Dying Matters: Bereavement and Work

57% of employees will have experienced a bereavement in the last five years and every day 600 people quit their jobs in order to look after older / disabled / sick relatives. Yet despite this, 1 in 5 managers do not feel confident when it comes to supporting their employees through a bereavement.

Unfortunately there is no legal right for time off for dependants to be paid, though some employers may choose to offer paid leave depending on the individuals circumstances.

However, there is a law in place for parents who are bereaving the loss of a child, this is knows as Jacks Law.

Jacks Law came into play in April of 2020; therefore being a very new policy. This came ten years after the death of 23-month-old Jack Herd, whose mother campaigned tirelessly for this change for 8-years after his death, before it was granted by the government.

The new law allows up to 2-weeks of leave for anyone who meets the definition of a ‘parent’ who has lost a child under the age of 18 or experienced a still birth after 24 weeks of pregnancy.
These two weeks can be taken consecutively or as two separate weeks during the following 56-weeks after the death of their child.

Although this leave has no legal right to pay; some parents may be eligible for Statutory Parental Bereavement Pay and individual employers may offer some sort of pay during this time depending on the individuals circumstances.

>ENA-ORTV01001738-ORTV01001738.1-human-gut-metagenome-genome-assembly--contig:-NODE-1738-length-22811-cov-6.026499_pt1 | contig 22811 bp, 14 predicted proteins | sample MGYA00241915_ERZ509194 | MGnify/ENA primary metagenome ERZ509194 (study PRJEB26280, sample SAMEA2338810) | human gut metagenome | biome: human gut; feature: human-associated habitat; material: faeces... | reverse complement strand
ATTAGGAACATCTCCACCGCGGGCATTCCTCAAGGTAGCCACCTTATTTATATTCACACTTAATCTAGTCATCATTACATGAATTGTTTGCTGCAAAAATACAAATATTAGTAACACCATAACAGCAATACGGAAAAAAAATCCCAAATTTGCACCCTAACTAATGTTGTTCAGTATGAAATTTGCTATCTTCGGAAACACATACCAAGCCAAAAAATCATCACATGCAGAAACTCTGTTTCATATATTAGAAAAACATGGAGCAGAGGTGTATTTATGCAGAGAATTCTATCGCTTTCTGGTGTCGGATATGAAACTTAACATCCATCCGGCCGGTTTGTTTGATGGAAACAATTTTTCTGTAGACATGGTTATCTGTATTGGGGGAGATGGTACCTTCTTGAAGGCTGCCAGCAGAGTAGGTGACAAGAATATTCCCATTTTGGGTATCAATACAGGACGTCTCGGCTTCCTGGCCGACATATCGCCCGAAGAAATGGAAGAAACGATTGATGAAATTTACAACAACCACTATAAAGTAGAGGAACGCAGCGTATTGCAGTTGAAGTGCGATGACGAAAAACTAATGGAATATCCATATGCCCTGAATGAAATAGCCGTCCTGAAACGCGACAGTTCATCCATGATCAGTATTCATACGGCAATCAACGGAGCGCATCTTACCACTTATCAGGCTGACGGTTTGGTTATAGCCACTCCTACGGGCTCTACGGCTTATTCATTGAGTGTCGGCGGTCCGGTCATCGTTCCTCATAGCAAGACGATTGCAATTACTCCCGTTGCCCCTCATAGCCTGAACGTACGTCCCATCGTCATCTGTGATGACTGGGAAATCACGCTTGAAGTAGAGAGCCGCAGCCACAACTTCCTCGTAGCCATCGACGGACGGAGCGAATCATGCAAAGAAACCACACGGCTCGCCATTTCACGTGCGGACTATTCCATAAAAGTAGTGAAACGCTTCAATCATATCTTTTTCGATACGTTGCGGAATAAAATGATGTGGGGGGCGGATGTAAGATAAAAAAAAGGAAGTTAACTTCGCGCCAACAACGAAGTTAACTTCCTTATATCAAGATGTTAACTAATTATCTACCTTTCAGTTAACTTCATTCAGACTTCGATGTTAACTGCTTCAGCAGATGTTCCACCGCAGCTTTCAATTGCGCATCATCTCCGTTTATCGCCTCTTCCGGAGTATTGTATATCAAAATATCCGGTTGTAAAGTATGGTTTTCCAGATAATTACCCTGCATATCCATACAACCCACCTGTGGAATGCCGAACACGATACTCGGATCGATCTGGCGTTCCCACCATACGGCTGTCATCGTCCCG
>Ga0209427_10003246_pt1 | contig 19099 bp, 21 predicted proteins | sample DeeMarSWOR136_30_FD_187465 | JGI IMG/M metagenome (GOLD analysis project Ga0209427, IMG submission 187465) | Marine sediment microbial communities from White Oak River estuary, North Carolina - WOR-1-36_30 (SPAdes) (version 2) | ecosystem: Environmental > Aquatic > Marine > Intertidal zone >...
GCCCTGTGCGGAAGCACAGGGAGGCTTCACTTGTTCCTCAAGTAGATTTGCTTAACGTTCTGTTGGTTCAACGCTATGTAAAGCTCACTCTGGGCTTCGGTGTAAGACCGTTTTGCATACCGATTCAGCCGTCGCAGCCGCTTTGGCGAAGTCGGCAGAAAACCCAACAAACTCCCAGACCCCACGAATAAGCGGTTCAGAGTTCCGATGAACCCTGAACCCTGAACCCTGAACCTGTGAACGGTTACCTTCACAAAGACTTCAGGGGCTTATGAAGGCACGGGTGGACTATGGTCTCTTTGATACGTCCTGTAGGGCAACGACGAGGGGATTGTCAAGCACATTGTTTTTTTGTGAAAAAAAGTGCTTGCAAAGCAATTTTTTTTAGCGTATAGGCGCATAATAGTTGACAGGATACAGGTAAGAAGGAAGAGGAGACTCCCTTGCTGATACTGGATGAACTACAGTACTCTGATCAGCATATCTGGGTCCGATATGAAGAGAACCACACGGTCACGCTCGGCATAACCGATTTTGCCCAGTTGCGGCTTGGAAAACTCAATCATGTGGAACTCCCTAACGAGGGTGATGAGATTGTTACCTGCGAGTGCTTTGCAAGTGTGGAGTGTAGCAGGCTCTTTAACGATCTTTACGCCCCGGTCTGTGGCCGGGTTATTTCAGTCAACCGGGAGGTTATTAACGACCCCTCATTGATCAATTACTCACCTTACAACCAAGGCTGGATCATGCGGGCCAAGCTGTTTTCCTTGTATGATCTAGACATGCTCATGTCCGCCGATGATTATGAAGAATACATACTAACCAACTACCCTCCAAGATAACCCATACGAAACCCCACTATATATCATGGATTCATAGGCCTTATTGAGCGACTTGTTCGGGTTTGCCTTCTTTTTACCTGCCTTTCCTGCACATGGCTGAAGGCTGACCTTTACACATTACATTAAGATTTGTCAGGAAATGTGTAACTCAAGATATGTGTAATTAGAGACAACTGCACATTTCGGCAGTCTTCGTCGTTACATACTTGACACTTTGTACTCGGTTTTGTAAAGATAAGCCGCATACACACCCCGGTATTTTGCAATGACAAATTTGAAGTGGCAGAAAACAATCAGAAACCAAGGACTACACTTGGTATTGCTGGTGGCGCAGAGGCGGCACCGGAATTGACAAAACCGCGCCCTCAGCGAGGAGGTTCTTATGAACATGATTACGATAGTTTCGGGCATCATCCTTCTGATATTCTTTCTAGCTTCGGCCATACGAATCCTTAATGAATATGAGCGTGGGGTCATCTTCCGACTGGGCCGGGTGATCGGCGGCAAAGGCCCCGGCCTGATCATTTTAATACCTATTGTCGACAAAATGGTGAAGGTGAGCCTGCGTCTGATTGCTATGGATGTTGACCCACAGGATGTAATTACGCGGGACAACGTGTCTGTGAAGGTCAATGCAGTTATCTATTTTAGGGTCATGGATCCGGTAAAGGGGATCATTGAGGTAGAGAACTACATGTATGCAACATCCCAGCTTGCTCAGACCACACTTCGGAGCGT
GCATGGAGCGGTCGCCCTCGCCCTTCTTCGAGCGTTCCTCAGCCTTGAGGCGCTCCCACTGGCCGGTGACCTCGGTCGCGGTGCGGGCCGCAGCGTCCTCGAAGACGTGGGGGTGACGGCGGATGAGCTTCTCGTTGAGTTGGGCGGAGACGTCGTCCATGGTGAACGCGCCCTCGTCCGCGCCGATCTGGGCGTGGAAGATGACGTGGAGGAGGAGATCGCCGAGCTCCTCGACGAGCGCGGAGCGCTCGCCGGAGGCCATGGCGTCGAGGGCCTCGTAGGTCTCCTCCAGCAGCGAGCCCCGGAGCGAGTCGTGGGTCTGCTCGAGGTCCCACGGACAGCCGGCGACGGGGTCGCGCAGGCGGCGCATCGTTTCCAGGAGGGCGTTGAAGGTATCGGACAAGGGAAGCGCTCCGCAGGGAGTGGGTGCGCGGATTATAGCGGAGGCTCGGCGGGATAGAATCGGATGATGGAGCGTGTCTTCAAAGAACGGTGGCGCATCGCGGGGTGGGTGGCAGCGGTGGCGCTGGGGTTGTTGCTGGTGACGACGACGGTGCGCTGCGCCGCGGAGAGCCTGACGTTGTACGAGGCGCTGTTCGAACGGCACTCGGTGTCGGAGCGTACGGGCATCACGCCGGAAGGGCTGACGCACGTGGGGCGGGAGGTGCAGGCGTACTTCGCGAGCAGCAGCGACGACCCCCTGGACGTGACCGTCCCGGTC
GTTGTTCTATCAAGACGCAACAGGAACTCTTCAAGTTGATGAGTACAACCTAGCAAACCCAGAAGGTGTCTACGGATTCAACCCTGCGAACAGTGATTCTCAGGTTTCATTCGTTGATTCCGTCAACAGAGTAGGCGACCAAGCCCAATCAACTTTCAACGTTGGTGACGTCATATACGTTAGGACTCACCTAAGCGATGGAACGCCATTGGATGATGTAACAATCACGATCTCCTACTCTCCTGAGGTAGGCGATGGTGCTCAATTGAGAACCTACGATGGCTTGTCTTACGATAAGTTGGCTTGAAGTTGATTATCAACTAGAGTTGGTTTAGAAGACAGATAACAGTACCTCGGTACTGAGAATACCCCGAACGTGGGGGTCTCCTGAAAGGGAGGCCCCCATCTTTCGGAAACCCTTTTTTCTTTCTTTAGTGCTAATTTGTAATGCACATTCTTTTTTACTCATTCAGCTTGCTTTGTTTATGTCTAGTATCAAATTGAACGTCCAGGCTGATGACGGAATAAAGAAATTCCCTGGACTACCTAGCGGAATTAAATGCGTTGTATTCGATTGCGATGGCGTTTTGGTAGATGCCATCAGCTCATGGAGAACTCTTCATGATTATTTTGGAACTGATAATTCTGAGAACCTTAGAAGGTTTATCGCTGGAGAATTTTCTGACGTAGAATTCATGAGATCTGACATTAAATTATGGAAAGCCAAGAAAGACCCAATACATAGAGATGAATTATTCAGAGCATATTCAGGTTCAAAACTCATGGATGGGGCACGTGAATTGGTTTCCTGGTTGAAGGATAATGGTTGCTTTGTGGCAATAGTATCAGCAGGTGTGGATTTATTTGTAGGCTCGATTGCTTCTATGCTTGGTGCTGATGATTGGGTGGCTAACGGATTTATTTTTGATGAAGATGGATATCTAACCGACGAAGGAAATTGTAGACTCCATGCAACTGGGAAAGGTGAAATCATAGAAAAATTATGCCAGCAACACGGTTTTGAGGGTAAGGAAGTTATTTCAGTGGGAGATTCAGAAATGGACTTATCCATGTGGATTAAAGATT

Other than this law, there is no legal right for bereavement leave of paid leave when losing a loved one.
This can have detrimental affects on an individuals mental health during the grieving process; which is already a very difficult time.

One particular company have been praised for the changes that they have made to their bereavement process over the last few years.
This company is Facebook! They announced back in 2016 that they were making changes to their bereavement policy in order to support their employees through their grief after losing a loved one. These changes included:

  • Up to 20 days paid leave after the death of an immediate family member.
  • Up to 10 days paid leave after the death of any extended family members.
  • Up to 6-weeks paid leave for employees who need to take time off to care for a sick relative.
  • Up to 3-days paid leave for ‘family sickness days’ – meaning to look after a family member with short-term illness (for example, taking care of children with the flu or a stomach bug!)

While grief cannot be measured, these changes are pivotal when it comes to the way in which bereavement is handled in the work place and we can only hope that other companies will follow in their footsteps.

Sadly, due to unpaid leave, many people who have experienced the loss of a loved one will not take any time away from work other than the day of the funeral.
This can be very unhealthy for the individual as it is not giving them time to process and feel the loss of their family member and instead they are forced to continue with their day-to-day life and challenges as if nothing is wrong.

On top of this, not many work places have management who are sufficiently trained in supporting their employees through the bereavement process. Making it hard for their employees to reach out to them if they are struggling.

If you need help processing the loss of a loved one, please do not hesitate to reach out, this can be to friends, family, colleagues, charities, your GP… anyone at all. It is okay to be struggling and it is okay to ask for help and support.


Dying Matters

ACAS: Working for Everyone

Facebooks New Bereavement Leave

Government: Jacks Law

Sky News: Jacks Law

Helpful Links:

Sue Ryder – Help with Bereavement

NHS – Help with Grief and Bereavement

Mind Charity: What is Bereavement

The Samaritans

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